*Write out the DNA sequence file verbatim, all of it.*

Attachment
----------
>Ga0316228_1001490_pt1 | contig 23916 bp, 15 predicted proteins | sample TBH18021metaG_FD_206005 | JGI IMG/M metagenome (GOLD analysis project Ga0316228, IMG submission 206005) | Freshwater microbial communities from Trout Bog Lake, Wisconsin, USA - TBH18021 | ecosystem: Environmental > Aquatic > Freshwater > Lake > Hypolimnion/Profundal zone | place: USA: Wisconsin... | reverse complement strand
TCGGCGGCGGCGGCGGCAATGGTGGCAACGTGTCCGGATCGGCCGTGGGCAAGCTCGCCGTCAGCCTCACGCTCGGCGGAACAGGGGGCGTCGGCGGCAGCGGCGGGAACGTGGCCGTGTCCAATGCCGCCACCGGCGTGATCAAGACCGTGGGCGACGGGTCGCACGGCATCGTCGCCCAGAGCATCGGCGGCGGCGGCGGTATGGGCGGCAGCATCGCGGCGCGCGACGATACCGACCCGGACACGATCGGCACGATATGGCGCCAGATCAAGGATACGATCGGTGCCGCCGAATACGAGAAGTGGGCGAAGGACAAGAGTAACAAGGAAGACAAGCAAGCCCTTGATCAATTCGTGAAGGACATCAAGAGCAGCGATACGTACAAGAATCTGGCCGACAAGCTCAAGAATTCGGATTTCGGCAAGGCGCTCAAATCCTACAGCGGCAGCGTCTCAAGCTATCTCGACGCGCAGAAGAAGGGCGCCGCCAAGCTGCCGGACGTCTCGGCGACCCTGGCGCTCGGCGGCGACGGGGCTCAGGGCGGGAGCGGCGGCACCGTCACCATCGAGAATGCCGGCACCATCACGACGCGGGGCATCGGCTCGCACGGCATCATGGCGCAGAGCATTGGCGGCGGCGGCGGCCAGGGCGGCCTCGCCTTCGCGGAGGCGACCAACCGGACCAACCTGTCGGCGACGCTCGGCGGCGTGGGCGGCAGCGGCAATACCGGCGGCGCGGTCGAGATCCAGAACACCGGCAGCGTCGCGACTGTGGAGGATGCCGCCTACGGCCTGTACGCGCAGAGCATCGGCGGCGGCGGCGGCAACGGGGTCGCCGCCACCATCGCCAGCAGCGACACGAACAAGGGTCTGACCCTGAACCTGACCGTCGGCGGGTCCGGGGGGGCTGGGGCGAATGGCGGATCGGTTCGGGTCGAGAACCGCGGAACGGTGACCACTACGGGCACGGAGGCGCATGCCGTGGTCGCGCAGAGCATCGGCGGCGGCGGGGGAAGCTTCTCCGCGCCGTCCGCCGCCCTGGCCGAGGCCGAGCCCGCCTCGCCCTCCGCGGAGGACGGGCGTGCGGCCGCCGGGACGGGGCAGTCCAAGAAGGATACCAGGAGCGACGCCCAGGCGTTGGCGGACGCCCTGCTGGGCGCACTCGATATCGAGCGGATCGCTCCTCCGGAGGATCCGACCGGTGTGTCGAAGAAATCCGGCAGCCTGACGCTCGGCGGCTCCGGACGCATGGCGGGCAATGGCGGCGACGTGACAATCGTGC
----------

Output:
>Ga0316228_1001490_pt1 | contig 23916 bp, 15 predicted proteins | sample TBH18021metaG_FD_206005 | JGI IMG/M metagenome (GOLD analysis project Ga0316228, IMG submission 206005) | Freshwater microbial communities from Trout Bog Lake, Wisconsin, USA - TBH18021 | ecosystem: Environmental > Aquatic > Freshwater > Lake > Hypolimnion/Profundal zone | place: USA: Wisconsin... | reverse complement strand
TCGGCGGCGGCGGCGGCAATGGTGGCAACGTGTCCGGATCGGCCGTGGGCAAGCTCGCCGTCAGCCTCACGCTCGGCGGAACAGGGGGCGTCGGCGGCAGCGGCGGGAACGTGGCCGTGTCCAATGCCGCCACCGGCGTGATCAAGACCGTGGGCGACGGGTCGCACGGCATCGTCGCCCAGAGCATCGGCGGCGGCGGCGGTATGGGCGGCAGCATCGCGGCGCGCGACGATACCGACCCGGACACGATCGGCACGATATGGCGCCAGATCAAGGATACGATCGGTGCCGCCGAATACGAGAAGTGGGCGAAGGACAAGAGTAACAAGGAAGACAAGCAAGCCCTTGATCAATTCGTGAAGGACATCAAGAGCAGCGATACGTACAAGAATCTGGCCGACAAGCTCAAGAATTCGGATTTCGGCAAGGCGCTCAAATCCTACAGCGGCAGCGTCTCAAGCTATCTCGACGCGCAGAAGAAGGGCGCCGCCAAGCTGCCGGACGTCTCGGCGACCCTGGCGCTCGGCGGCGACGGGGCTCAGGGCGGGAGCGGCGGCACCGTCACCATCGAGAATGCCGGCACCATCACGACGCGGGGCATCGGCTCGCACGGCATCATGGCGCAGAGCATTGGCGGCGGCGGCGGCCAGGGCGGCCTCGCCTTCGCGGAGGCGACCAACCGGACCAACCTGTCGGCGACGCTCGGCGGCGTGGGCGGCAGCGGCAATACCGGCGGCGCGGTCGAGATCCAGAACACCGGCAGCGTCGCGACTGTGGAGGATGCCGCCTACGGCCTGTACGCGCAGAGCATCGGCGGCGGCGGCGGCAACGGGGTCGCCGCCACCATCGCCAGCAGCGACACGAACAAGGGTCTGACCCTGAACCTGACCGTCGGCGGGTCCGGGGGGGCTGGGGCGAATGGCGGATCGGTTCGGGTCGAGAACCGCGGAACGGTGACCACTACGGGCACGGAGGCGCATGCCGTGGTCGCGCAGAGCATCGGCGGCGGCGGGGGAAGCTTCTCCGCGCCGTCCGCCGCCCTGGCCGAGGCCGAGCCCGCCTCGCCCTCCGCGGAGGACGGGCGTGCGGCCGCCGGGACGGGGCAGTCCAAGAAGGATACCAGGAGCGACGCCCAGGCGTTGGCGGACGCCCTGCTGGGCGCACTCGATATCGAGCGGATCGCTCCTCCGGAGGATCCGACCGGTGTGTCGAAGAAATCCGGCAGCCTGACGCTCGGCGGCTCCGGACGCATGGCGGGCAATGGCGGCGACGTGACAATCGTGC